Santiago by foot

Early to bed means early to rise, so we were up and about at dawn on our first full day in Santiago. Our guidebook suggested a walking route past lots of key points of interest so that was our plan for the morning. Hopefully the afternoon would look after itself, and it did: we had a perfect day.

Most points on the walking tour were only mildly interesting, but it did help help us get our bearings in this flat and very walkable city. The highlight was visiting one of only two un-flat areas of town, Cerro San Lucia, a small and beautifully landscaped rocky outcrop of a park with spectacular views from its summit. Although it was overcast and smoggy we could still see a fair way into the distance as the pics below show, and the steep climb to the top made it feel like we´d earnt them.

After an indifferent but cheap lunch we went hunting for authentic local crafts, wandering through the beautiful La Starria and Belles Artes areas immediately north of Cerro San Lucia. Not finding anything of interest we crossed the river to Bellavista, an area known for its nightlife but which also houses some local craft markets and shops. And while walking east through Bellavista it happened: the sky cleared fully and we could suddenly see the white peaks of the Andes that had been hidden by clouds since we´d arrived. Awesome to look at and seemingly very close, though they are actually dozens of kilometres away.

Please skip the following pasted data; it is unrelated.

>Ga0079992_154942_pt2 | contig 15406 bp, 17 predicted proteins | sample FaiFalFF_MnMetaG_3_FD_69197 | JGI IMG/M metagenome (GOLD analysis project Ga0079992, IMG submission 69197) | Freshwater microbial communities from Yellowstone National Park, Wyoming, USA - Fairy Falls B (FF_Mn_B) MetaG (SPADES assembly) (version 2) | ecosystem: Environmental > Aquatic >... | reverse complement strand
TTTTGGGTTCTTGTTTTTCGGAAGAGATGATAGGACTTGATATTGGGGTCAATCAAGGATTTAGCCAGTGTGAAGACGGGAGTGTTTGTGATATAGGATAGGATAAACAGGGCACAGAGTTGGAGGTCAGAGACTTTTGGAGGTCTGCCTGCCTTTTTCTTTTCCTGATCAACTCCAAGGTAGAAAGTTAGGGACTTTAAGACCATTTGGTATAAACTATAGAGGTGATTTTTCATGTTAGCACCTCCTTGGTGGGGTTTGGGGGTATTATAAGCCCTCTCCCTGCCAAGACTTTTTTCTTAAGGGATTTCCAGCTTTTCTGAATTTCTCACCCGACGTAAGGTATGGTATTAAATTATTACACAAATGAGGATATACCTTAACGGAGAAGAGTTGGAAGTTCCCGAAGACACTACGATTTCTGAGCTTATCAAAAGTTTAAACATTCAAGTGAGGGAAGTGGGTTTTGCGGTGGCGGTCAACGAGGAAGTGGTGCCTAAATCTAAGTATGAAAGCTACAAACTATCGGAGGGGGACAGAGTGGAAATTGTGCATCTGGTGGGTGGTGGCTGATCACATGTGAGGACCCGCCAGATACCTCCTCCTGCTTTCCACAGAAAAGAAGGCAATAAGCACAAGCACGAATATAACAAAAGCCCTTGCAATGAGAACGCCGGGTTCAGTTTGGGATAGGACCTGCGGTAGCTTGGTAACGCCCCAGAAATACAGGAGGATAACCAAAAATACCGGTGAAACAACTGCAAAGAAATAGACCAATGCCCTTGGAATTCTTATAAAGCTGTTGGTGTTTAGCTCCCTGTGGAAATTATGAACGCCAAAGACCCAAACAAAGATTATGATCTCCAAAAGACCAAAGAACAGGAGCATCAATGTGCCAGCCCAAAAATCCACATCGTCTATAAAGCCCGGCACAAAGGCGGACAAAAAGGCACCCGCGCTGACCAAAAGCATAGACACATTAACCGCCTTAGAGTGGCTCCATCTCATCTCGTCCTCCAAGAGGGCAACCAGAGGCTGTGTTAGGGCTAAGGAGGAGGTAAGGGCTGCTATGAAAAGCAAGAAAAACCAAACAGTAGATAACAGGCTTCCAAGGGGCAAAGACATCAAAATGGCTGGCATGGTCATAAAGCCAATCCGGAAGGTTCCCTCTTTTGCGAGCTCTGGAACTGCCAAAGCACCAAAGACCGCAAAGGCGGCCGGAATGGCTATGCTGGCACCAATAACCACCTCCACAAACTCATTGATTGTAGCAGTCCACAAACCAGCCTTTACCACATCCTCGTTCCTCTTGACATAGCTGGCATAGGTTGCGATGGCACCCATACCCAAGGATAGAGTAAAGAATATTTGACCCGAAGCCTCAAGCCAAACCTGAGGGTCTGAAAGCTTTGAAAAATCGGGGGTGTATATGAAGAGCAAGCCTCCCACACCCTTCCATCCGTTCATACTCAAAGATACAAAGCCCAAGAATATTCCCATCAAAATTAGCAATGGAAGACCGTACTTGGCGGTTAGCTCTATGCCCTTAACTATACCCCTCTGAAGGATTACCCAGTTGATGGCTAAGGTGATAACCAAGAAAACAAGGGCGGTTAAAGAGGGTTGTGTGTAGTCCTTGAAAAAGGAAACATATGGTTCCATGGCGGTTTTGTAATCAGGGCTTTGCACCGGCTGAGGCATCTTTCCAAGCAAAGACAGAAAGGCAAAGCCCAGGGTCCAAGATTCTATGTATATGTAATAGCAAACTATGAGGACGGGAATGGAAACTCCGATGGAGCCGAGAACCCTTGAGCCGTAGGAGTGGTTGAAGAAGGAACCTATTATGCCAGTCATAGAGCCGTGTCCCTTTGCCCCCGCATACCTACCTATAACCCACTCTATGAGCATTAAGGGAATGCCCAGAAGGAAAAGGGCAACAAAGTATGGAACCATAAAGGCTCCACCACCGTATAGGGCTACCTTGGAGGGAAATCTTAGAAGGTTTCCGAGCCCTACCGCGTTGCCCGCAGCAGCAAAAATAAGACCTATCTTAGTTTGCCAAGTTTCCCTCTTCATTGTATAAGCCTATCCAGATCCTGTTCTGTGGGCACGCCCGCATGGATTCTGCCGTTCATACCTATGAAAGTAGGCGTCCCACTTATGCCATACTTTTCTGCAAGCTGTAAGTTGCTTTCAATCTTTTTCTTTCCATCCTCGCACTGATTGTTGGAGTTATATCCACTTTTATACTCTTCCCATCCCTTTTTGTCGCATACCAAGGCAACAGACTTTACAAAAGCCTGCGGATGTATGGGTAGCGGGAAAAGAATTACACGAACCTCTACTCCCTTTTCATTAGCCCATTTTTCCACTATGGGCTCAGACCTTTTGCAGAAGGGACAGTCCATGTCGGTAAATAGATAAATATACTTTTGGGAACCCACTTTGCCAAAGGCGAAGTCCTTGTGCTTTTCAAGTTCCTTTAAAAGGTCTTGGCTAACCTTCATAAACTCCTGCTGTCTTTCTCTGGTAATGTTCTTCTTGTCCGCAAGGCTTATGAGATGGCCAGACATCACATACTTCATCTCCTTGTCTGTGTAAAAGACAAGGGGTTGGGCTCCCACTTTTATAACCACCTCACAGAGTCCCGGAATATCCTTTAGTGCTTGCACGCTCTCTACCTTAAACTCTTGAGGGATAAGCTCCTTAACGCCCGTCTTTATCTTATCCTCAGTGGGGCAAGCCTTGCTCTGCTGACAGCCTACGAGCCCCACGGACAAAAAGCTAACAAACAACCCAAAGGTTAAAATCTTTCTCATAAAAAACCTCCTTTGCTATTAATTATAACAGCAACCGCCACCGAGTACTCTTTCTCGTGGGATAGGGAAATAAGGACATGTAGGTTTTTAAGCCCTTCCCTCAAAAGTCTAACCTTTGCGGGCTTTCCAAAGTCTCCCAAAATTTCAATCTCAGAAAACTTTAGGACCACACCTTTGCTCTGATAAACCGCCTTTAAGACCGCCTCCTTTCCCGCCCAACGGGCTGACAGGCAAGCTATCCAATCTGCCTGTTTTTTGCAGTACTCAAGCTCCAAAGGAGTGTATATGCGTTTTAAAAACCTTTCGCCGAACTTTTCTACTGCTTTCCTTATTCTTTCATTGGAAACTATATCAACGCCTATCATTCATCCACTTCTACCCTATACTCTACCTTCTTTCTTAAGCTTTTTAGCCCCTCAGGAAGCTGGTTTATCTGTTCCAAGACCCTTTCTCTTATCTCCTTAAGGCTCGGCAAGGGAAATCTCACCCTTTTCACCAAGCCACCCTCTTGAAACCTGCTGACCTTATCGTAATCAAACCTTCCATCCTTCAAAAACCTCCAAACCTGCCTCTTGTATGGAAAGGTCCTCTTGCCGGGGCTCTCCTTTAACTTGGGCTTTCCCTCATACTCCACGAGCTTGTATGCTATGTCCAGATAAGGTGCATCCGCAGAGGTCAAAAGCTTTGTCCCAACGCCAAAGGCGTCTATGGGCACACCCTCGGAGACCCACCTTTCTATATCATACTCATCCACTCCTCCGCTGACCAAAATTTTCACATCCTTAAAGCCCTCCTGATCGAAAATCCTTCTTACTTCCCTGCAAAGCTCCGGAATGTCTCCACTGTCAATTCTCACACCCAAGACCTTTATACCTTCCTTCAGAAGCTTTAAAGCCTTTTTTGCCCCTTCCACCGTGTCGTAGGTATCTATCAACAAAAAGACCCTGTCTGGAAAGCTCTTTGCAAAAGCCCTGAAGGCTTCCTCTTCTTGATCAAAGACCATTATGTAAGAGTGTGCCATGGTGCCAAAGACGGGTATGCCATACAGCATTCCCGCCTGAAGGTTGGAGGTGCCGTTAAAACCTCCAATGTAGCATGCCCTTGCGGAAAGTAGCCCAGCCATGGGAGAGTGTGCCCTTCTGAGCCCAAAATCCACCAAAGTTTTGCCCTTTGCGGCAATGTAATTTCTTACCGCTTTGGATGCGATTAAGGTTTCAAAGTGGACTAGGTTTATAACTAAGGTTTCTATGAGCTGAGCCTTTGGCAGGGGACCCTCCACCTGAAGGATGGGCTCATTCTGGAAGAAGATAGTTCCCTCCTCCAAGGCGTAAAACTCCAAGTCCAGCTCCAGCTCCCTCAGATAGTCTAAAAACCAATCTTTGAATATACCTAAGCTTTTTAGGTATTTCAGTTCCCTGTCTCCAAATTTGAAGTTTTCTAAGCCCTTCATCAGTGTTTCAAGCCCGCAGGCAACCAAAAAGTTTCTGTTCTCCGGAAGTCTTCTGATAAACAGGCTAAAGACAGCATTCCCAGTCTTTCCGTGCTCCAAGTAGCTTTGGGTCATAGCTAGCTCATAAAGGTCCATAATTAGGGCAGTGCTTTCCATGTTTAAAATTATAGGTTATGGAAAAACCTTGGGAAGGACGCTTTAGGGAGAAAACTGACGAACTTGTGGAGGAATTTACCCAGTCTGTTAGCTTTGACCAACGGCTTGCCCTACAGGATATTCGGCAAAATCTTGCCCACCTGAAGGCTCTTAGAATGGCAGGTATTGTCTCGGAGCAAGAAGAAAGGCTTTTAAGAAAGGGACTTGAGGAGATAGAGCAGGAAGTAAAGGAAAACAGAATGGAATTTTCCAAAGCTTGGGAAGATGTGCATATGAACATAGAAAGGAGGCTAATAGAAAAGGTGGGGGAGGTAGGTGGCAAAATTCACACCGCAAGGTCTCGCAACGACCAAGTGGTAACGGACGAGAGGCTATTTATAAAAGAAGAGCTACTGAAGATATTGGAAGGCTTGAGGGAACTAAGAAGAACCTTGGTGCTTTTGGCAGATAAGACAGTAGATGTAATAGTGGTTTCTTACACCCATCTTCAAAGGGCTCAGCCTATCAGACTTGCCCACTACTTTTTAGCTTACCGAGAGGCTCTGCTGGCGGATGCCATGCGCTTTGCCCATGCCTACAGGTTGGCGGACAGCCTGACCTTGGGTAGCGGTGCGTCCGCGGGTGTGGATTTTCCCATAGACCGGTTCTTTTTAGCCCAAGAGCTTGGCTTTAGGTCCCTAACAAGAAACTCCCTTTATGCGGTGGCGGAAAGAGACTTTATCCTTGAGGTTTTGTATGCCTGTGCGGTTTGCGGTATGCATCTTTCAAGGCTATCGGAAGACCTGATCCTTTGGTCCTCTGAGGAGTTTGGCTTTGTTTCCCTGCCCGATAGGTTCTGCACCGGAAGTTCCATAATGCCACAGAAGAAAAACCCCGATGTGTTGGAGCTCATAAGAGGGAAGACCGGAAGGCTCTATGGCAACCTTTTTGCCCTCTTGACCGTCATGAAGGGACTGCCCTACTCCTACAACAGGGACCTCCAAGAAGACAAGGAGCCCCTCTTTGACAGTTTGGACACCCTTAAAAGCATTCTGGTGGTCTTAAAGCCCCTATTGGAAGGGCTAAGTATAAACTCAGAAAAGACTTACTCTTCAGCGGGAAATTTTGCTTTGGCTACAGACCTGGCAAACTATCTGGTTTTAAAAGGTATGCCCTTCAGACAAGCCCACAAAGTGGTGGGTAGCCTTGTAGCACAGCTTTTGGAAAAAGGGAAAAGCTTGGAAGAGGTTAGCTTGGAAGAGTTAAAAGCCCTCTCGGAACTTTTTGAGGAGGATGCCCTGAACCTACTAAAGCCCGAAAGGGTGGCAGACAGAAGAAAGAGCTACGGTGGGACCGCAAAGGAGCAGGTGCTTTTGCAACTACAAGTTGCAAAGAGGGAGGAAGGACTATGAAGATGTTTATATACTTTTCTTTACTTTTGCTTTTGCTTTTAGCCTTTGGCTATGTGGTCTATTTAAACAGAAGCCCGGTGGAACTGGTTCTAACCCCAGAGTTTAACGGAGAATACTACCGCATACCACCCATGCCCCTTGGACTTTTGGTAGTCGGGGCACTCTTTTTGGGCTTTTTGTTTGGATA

Returning to Bellas Artes mid-afternoon, Joel spied an intriguing bar and led us into it. What a find: the modestly-lit pub had several small wood-panelled walls covered with artifacts, objects, posters and photographs of all sorts, comfy dark wooden tables and chairs that invited conversation, and we spent a couple of hours there deep in chat. We later discovered it is mentioned in the guidebook as worthy destination, which it certainly is!

After a brief trip back to the hostel to drop off our cameras and freshen up, we went to a famously popular beef restaurant called “Las Vacas Gordas” (The Fat Cows) only a short walk away. Always busy, this place offers steak in more than 30 different ways and can cook them good. Despite not having a booking we were seated quickly and both opted for T-bone with mash, a simple option that was not out-of-this world but was certainly good washed down with a bottle of local red.

By now it was well into the night, but we still decided to drop in on the hostel´s bar for a drink or two. And got chatting to a group of Australian women, and the group swelled, and the drinks flowed, and then somehow it was 4am. We were woken by a cleaner at 11.30 the next morning who pointed out we´d left our keys in the bedroom door… after breakfast and an attempt at using the internet I had to go back to bed for the day, Joel went on a shopping expedition but also retired after a couple of hours. We surfaced about 8pm and headed off to the suburb of Providencia for a late dinner at a supposedly British-themed pub, seeking familiar food and a small dose of non-Spanish life for a few hours. Apart from a couple of faded posters there was nothing British about the place at all, however it was relaxing and tasty with friendly service from an english-speaking waitress. Very little beer was had that night.

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